The ACT Opposition has accused the Barr government of being "laidback" about safety, with only a fraction of prescribed burns going ahead as planned.
A dry autumn prevented the ACT from completing nearly 7000 hectares of prescribed burning in 2016-17.
It meant just 7 per cent of the planned burns were carried out.
So far this year, 1438 of the 8259 hectares has been completed - just 17 per cent.
An ACT government spokesman said the highly variable weather meant the entire schedule of burns was not able to be carried out every year, and this was factored into their overall bushfire management plan.
Outstanding burns were rolled over into the next year, he said.
But Canberra Liberals emergency services spokeswoman Giulia Jones said dry weather conditions shouldn't be a deterrent, and the government should mobilise its Rural Fire Service and Community Fire Unit to carry out more burns when conditions were favourable.
"Seven per cent is nowhere good enough and shows a laidback attitude of the government towards safety," Mrs Jones said.
But the government spokesman said ACT Parks had trained fire behaviour analysts who analyse weather and fuel conditions to determine suitable opportunities to implement prescribed burns.
"Conditions that are too wet or too dry will make it impossible to effectively and safely deliver a burn program," the spokesman said.
"Last autumn, the conditions across the ACT were too dry due to an extended fire season. Implementation of the burn program would have been dangerous and counterproductive.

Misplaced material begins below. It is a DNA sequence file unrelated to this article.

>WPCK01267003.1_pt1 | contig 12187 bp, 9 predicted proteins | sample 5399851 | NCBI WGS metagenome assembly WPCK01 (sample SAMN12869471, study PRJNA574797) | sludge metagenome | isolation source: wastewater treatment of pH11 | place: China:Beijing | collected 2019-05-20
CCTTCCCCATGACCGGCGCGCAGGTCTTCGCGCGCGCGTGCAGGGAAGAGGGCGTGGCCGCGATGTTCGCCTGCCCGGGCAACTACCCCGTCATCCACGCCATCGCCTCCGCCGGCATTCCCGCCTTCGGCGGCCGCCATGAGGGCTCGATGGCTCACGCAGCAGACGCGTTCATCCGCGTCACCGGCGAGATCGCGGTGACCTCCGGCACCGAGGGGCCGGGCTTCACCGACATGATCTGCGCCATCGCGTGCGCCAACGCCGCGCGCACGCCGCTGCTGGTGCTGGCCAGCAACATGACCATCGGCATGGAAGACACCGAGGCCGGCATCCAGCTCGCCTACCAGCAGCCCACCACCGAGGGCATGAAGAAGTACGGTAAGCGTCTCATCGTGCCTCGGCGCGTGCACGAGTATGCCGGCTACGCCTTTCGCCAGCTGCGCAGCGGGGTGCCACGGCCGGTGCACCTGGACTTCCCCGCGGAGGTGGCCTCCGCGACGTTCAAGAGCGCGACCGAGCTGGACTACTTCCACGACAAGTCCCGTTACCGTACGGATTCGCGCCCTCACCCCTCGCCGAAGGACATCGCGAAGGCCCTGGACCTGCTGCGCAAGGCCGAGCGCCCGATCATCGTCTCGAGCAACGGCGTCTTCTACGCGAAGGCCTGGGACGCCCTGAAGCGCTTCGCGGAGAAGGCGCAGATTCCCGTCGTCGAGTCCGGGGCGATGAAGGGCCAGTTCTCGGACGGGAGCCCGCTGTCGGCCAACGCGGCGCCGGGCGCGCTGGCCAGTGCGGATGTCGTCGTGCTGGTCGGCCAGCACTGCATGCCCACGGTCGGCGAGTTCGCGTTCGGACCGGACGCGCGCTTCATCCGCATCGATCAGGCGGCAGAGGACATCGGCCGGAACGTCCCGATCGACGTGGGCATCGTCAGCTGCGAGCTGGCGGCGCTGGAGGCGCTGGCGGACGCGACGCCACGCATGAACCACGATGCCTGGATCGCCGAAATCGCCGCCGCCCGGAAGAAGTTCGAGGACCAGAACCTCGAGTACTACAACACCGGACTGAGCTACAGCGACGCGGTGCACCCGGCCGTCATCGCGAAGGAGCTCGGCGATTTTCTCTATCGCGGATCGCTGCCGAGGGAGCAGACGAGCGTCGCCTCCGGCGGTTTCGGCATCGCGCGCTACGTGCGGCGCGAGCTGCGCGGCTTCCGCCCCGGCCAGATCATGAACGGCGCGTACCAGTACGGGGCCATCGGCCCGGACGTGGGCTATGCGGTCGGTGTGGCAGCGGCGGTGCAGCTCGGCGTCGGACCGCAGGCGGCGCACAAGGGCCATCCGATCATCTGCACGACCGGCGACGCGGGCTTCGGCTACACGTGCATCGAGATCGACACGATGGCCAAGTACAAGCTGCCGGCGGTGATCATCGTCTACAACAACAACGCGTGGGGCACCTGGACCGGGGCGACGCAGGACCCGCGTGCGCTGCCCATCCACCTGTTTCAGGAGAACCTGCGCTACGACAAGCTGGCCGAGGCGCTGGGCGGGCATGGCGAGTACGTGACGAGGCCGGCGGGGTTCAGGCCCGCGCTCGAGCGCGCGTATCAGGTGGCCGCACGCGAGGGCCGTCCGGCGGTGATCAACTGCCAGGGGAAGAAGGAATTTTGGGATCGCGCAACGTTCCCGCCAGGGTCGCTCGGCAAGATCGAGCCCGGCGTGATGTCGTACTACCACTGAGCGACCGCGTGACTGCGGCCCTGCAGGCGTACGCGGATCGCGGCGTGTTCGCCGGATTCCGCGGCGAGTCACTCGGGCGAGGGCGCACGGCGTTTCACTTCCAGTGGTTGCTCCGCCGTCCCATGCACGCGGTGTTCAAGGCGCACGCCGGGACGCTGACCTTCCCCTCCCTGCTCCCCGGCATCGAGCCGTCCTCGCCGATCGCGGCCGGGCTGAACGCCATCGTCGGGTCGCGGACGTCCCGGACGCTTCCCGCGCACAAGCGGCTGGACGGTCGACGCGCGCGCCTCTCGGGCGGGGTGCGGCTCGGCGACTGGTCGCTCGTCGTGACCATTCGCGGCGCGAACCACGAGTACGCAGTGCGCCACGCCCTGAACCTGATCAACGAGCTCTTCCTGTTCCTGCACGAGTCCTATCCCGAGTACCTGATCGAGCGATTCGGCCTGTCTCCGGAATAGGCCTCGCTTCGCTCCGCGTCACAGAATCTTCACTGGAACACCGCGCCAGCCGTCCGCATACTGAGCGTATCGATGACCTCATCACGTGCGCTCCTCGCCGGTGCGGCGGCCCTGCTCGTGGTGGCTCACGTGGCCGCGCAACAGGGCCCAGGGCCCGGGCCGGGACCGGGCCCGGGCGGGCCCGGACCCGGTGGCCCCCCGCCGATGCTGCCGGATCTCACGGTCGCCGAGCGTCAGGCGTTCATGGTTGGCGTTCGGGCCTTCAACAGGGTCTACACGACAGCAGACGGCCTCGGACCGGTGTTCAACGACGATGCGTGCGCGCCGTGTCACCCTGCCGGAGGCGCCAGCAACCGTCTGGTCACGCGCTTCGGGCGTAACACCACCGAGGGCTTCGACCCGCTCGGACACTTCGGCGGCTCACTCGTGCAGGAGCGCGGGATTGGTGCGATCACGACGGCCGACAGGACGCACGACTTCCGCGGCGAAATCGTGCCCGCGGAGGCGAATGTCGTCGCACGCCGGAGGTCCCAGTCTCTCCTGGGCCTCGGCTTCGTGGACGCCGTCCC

"The ACT then received large falls of rain towards the end of March which then limited opportunities for prescribed burns as fuels never dried sufficiently. Fuel conditions are assessed throughout the year and checked at least weekly, and where an appropriate 'operational window' presents, we are prepared to move quickly to implement prescribed burns."
Overall, about 95.9 per cent of the total bushfire operations plan was carried out, the spokesman said.
That included slashing 4733 hectares of grass across 246 sites and grazing 6041 hectares across 73 sites. Both targets were completed 100 per cent.
The Opposition's criticism comes as residents of the far south coast town of Tathra return home, after bushfires destroyed 69 homes.
The government also addressed criticism over its prescribed burn at Namadgi, which got out of control on Sunday and burnt out nearly 200 hectares.
The spokesman said the burning began on March 10, under favourable conditions.
When the weather deteriorated to "unseasonal, severe" on March 15, he said steps were taken to strengthen the containment lines and bring in extra support, including a 15,000-litre water carrier.